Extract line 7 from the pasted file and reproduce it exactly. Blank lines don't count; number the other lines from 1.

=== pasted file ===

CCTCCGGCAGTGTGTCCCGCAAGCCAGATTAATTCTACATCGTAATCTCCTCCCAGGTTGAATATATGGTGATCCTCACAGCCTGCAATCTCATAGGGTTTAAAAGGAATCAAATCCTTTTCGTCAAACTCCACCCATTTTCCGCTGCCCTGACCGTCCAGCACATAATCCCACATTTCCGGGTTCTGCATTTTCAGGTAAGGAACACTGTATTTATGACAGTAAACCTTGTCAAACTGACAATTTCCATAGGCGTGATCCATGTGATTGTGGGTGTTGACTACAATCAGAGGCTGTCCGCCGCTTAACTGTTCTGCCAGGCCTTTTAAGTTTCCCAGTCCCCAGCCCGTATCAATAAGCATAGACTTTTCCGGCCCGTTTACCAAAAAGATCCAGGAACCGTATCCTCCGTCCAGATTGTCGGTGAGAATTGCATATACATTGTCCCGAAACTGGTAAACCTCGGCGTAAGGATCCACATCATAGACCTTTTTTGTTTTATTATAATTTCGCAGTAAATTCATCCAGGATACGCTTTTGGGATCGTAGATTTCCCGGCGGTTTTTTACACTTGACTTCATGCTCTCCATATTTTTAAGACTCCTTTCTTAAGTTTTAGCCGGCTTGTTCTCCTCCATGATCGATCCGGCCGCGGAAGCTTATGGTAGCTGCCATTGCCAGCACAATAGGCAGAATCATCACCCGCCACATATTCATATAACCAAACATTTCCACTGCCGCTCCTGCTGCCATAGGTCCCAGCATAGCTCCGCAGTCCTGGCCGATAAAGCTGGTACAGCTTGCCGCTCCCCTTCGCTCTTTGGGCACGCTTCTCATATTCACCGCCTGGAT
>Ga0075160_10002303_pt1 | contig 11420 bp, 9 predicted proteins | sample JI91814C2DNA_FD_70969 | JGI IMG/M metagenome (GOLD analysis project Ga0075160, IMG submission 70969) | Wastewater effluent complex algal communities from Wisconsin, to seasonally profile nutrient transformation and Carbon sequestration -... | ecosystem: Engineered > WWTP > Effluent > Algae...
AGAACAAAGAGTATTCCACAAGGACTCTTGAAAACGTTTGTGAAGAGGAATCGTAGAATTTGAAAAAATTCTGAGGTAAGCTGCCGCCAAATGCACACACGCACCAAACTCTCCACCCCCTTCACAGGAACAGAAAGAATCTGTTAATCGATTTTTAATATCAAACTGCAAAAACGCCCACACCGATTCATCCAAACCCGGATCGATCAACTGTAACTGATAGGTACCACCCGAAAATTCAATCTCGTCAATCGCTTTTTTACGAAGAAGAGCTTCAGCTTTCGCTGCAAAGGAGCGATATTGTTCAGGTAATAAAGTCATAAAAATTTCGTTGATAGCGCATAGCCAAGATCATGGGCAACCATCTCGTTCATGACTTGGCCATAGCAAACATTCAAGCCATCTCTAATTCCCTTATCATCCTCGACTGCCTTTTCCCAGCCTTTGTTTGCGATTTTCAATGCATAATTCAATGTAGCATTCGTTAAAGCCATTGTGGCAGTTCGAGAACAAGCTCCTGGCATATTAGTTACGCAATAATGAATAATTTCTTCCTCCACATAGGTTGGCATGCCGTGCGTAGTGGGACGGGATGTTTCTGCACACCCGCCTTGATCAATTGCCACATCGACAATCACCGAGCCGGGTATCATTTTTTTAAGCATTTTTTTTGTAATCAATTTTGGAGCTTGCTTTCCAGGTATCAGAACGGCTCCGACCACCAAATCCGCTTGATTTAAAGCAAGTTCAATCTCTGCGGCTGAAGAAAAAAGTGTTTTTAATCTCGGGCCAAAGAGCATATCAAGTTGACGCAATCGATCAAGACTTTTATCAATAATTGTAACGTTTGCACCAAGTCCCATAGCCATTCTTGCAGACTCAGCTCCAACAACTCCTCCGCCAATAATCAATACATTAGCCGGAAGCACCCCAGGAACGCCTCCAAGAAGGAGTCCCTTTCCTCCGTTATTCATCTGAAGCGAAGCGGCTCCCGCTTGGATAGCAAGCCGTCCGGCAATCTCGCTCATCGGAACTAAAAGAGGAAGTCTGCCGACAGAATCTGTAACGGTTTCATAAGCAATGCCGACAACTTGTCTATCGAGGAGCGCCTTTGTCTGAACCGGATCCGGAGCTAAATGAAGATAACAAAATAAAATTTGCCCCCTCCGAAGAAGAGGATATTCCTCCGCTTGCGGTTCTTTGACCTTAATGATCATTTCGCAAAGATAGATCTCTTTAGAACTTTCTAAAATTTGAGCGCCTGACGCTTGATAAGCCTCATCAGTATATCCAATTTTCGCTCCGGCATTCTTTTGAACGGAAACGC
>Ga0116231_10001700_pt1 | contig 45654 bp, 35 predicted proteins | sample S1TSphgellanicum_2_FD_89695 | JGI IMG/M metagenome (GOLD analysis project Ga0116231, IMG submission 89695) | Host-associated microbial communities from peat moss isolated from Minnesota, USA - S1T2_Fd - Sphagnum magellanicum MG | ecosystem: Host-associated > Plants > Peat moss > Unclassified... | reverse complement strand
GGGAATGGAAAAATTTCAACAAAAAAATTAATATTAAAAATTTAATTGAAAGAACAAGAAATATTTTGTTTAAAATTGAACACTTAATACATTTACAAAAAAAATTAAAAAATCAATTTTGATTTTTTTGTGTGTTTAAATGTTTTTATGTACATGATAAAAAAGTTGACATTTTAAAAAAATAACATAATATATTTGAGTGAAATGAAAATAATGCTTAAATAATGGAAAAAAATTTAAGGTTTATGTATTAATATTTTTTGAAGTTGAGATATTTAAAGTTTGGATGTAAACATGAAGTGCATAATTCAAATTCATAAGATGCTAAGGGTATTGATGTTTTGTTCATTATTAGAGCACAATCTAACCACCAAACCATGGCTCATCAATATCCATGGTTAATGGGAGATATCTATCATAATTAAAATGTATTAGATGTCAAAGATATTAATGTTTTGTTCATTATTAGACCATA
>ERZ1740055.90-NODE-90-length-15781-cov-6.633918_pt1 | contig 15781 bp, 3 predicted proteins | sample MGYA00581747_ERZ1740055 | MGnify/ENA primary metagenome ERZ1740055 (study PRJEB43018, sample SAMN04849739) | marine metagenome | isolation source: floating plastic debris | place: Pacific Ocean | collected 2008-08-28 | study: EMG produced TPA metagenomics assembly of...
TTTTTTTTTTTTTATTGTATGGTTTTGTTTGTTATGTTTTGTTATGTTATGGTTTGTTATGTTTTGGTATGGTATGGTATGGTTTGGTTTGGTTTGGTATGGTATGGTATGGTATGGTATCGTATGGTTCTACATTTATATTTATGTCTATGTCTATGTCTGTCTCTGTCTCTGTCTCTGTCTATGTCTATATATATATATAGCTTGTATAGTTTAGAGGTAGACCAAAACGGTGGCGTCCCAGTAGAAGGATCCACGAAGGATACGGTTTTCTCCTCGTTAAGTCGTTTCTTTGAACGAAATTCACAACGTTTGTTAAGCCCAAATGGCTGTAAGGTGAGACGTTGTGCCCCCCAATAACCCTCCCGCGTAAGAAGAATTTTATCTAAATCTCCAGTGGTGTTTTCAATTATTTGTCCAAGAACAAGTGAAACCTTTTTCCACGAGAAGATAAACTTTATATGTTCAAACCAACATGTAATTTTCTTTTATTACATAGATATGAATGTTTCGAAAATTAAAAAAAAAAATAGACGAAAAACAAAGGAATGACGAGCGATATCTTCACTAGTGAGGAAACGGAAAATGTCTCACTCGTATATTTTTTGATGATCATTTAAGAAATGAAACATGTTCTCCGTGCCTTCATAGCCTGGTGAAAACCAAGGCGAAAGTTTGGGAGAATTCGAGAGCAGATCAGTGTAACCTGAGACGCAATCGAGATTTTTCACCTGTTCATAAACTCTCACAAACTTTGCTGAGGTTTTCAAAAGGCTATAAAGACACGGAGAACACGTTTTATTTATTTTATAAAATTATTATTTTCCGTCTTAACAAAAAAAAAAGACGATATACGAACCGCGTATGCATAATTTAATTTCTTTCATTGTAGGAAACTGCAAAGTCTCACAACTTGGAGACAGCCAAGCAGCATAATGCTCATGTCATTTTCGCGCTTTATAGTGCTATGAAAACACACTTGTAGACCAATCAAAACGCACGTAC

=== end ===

TTTTTTTTTTTTTATTGTATGGTTTTGTTTGTTATGTTTTGTTATGTTATGGTTTGTTATGTTTTGGTATGGTATGGTATGGTTTGGTTTGGTTTGGTATGGTATGGTATGGTATGGTATCGTATGGTTCTACATTTATATTTATGTCTATGTCTATGTCTGTCTCTGTCTCTGTCTCTGTCTATGTCTATATATATATATAGCTTGTATAGTTTAGAGGTAGACCAAAACGGTGGCGTCCCAGTAGAAGGATCCACGAAGGATACGGTTTTCTCCTCGTTAAGTCGTTTCTTTGAACGAAATTCACAACGTTTGTTAAGCCCAAATGGCTGTAAGGTGAGACGTTGTGCCCCCCAATAACCCTCCCGCGTAAGAAGAATTTTATCTAAATCTCCAGTGGTGTTTTCAATTATTTGTCCAAGAACAAGTGAAACCTTTTTCCACGAGAAGATAAACTTTATATGTTCAAACCAACATGTAATTTTCTTTTATTACATAGATATGAATGTTTCGAAAATTAAAAAAAAAAATAGACGAAAAACAAAGGAATGACGAGCGATATCTTCACTAGTGAGGAAACGGAAAATGTCTCACTCGTATATTTTTTGATGATCATTTAAGAAATGAAACATGTTCTCCGTGCCTTCATAGCCTGGTGAAAACCAAGGCGAAAGTTTGGGAGAATTCGAGAGCAGATCAGTGTAACCTGAGACGCAATCGAGATTTTTCACCTGTTCATAAACTCTCACAAACTTTGCTGAGGTTTTCAAAAGGCTATAAAGACACGGAGAACACGTTTTATTTATTTTATAAAATTATTATTTTCCGTCTTAACAAAAAAAAAAGACGATATACGAACCGCGTATGCATAATTTAATTTCTTTCATTGTAGGAAACTGCAAAGTCTCACAACTTGGAGACAGCCAAGCAGCATAATGCTCATGTCATTTTCGCGCTTTATAGTGCTATGAAAACACACTTGTAGACCAATCAAAACGCACGTAC